It's not uncommon in Ghana for presidential aspirants to buy electoral ballots. But as the country heads to the polls next Wednesday, some Ghanaians are demanding money for votes despite a campaign to stop the practice.
"I will sell it if I find someone to buy," Abudu, a resident in Tamale told DW. "Honestly [votes] are up for sale right now, so I'm looking for someone to buy mine because after voting you won't see these politicians anywhere."
Voter apathy in Ghana has turned into a lucrative business in this year's general elections. In the previous elections, presidential aspirants used to offer large sums secretly in return for ballots in their favor. Now, the tide seems to have turned. Many dissatisfied voters are putting their votes up for sale.
"I will sell my vote for 1000 Cedis ($133 or approximately 125 euros) because I don't believe in anybody, who will become president," another Tamale resident, Kweku, said.
Democracy at stake
Paul Osei Kuffour, who works with the Center for Democratic Development (CDD) in Tamale, described the new trend as a slap in the face for the country's governance system.
"Why will you sell your vote? Or why should you allow your vote to be bought? It's an affront to democracy," Kuffour told DW. "That means the type of political leaders you elect may not reflect the genuine interest and choices of the general masses."
Last week, a popular local politician was on the streets of Tamale distributing cash and printed clothing materials. "These leaders make promises they cannot fulfill," said Nabari Abdullai, an elder in Tamale. "If a politician comes to the voter again without fulfilling promises, the voter will say, 'if you don't give me money I won't vote for you again.'"
Under Ghana's public representation law, it is an offense to offer bribe in return for support in a bid for a public office. Stephen Azantilow from Ghana's Human Rights Commission and Administrative Justice said this is a clear "violation of the rules" and leads to mismanagement of public offices.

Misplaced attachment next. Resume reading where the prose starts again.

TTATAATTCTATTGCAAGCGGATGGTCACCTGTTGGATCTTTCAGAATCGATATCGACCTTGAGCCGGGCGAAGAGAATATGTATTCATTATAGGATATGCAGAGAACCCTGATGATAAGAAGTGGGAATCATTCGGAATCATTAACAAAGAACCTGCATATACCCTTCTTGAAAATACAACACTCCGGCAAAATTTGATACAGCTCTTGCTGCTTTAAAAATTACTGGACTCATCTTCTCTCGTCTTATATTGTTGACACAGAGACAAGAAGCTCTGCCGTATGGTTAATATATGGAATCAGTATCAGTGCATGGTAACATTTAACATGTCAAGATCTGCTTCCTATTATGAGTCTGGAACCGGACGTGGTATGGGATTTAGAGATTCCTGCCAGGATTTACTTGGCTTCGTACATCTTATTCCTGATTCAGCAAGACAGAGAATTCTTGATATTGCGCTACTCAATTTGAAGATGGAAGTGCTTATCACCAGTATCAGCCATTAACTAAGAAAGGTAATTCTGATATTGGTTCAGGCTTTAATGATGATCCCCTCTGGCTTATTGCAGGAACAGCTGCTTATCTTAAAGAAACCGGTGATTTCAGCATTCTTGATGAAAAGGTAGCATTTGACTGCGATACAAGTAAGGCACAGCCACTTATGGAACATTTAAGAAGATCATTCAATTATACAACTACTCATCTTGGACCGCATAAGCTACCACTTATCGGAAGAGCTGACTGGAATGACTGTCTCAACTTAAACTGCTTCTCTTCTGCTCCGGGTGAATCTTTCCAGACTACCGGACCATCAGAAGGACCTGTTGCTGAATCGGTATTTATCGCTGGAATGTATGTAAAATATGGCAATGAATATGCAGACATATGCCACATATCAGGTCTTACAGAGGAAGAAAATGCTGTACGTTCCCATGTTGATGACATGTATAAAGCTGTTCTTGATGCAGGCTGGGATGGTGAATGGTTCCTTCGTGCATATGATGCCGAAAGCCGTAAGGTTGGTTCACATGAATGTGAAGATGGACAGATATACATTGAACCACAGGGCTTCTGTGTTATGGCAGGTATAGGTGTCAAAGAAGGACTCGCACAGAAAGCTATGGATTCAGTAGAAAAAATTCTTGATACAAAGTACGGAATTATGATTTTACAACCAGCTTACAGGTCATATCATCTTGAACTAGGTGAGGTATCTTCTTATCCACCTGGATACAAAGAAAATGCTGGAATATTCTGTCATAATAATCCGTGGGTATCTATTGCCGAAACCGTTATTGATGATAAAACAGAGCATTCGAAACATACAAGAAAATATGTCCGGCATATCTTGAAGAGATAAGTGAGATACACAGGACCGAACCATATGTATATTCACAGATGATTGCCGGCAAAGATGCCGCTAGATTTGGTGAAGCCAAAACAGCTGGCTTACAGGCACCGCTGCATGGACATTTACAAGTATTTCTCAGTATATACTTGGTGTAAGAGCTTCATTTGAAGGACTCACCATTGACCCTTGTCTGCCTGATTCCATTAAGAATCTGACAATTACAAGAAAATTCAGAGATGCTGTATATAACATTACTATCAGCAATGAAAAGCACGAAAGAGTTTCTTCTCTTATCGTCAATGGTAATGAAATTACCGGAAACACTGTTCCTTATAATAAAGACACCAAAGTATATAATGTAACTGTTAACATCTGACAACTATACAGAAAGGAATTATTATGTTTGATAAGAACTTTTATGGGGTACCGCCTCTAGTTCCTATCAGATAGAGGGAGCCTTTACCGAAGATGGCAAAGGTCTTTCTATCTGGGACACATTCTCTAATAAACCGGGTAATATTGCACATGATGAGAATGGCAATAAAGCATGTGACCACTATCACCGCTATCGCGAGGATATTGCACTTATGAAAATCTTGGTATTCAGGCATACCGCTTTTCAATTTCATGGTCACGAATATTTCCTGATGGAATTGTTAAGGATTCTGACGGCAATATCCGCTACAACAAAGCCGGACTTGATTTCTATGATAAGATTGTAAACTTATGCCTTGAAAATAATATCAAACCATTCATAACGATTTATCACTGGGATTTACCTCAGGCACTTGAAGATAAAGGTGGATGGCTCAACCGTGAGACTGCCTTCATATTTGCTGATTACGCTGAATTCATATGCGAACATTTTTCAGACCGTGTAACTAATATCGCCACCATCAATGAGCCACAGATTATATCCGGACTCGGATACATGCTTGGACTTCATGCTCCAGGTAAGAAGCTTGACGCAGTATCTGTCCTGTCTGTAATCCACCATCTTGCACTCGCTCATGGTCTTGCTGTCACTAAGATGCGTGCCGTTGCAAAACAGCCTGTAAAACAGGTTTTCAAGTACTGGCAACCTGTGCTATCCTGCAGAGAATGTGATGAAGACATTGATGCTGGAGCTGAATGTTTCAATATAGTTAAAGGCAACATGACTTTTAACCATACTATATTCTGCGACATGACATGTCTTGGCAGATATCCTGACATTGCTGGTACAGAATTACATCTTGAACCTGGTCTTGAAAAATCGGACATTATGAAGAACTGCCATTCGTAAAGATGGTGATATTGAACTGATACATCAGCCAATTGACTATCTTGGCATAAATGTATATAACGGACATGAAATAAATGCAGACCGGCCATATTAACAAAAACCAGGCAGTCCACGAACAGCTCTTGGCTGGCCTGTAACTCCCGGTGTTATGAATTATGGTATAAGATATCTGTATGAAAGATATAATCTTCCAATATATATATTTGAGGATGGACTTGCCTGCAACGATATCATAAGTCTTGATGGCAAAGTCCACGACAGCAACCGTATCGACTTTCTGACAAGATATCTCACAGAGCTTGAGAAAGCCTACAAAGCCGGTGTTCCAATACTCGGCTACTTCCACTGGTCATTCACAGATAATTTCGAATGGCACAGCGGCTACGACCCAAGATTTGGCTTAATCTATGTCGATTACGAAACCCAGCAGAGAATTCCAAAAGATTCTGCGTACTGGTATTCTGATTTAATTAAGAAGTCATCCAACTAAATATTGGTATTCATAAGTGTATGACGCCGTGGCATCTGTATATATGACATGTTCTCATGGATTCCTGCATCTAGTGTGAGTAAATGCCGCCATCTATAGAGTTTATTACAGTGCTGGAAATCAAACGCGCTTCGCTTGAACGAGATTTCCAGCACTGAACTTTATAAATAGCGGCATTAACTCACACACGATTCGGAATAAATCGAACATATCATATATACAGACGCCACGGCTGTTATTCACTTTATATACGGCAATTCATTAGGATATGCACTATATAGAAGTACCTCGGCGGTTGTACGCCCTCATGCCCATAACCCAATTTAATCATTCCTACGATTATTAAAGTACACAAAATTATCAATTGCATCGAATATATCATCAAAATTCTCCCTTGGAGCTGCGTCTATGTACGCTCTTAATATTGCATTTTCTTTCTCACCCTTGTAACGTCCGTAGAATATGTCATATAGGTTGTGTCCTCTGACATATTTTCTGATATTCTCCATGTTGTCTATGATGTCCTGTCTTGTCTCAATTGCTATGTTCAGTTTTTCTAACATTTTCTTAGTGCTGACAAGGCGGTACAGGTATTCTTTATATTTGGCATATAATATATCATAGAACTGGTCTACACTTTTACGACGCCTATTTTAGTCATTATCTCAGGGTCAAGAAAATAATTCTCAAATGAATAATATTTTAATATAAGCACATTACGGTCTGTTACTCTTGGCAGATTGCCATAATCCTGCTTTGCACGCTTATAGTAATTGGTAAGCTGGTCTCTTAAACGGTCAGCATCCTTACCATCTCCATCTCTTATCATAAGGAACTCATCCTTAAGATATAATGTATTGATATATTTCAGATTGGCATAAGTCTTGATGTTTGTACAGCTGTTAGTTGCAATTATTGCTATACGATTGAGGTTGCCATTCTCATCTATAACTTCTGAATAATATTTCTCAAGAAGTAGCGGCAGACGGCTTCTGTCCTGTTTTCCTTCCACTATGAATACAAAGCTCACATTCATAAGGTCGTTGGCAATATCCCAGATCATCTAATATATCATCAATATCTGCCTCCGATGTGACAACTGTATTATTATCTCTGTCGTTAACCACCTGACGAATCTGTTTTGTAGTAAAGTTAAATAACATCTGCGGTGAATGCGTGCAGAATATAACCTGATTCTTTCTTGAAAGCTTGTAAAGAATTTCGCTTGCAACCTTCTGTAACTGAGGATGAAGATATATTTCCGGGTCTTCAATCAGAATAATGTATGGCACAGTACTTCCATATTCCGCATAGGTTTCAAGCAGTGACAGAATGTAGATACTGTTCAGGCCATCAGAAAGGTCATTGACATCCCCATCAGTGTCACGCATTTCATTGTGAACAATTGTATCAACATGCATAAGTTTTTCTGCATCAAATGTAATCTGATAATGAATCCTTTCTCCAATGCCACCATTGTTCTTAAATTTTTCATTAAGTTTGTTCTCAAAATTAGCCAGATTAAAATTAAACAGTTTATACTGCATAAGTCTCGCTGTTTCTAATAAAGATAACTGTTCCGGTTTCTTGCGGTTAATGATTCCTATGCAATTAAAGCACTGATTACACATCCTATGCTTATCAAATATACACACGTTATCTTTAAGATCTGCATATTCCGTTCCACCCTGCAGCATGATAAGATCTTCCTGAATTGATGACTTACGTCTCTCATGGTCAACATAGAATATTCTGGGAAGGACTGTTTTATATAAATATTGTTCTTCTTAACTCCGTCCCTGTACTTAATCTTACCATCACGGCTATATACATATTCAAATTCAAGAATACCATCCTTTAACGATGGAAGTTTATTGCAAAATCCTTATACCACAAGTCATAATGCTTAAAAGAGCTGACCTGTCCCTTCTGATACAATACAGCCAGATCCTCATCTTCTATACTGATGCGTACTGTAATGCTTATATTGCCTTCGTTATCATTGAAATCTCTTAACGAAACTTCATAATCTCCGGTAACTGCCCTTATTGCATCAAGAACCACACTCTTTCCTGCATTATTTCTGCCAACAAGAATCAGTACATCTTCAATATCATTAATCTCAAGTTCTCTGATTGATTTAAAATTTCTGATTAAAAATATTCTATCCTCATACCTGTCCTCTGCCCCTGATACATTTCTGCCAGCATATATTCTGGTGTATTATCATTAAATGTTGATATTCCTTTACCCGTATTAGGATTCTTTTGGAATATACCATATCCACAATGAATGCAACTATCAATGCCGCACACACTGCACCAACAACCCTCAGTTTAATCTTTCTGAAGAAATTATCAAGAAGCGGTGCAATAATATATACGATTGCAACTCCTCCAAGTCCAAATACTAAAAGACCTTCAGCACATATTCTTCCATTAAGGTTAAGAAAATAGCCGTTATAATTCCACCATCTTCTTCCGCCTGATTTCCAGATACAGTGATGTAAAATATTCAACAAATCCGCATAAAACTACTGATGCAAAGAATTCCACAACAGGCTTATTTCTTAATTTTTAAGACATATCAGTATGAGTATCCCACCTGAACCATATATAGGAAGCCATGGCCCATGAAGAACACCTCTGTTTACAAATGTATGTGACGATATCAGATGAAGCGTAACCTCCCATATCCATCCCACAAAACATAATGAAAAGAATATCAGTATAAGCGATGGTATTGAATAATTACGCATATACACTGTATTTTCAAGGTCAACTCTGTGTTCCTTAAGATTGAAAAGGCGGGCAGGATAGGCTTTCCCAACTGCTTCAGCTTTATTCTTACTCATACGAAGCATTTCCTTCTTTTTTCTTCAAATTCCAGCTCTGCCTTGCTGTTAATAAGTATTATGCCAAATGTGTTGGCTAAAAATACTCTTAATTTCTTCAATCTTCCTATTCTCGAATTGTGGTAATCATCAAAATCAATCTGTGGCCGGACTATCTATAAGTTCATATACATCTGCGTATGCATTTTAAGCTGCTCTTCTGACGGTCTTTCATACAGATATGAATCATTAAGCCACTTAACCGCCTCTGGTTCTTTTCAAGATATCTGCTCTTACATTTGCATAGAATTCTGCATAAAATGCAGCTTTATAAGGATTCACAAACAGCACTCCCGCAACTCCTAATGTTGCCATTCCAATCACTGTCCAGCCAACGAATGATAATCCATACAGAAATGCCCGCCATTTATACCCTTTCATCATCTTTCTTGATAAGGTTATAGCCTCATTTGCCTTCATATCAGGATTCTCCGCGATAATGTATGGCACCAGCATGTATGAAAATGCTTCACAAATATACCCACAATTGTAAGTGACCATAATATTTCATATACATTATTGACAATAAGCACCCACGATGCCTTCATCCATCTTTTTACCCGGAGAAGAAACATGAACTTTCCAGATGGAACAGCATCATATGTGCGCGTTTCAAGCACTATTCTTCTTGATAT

"At the end of it all, you don't get the required, qualified or competent people into offices to run the affairs of this country," Azantilow said. "And the country suffers, all aspects of our lives, politically, socially, economically, also suffer."
Sensitization campaign against vote selling
Pro-democracy activists have launched a campaign known as "I will not sell my vote". They hope that such an initiative will help to sensitize people about the impacts of selling votes. "Election is a tool for accountability and if, in doing so, the system is corrupted, it undermines the legitimacy of people who may be elected into political office," said Kuffor from CDD, one of the leaders of the campaign.
Vote selling is an age-old problem in Ghana but not all registered voters wants to sell their votes. One of them is Nurudeen Usman, who said he will cast his vote on Election Day for a candidate that appeals to him.
"I will cast my vote base on the development and the promises the person is making which will help the nation to move forward," Usman said.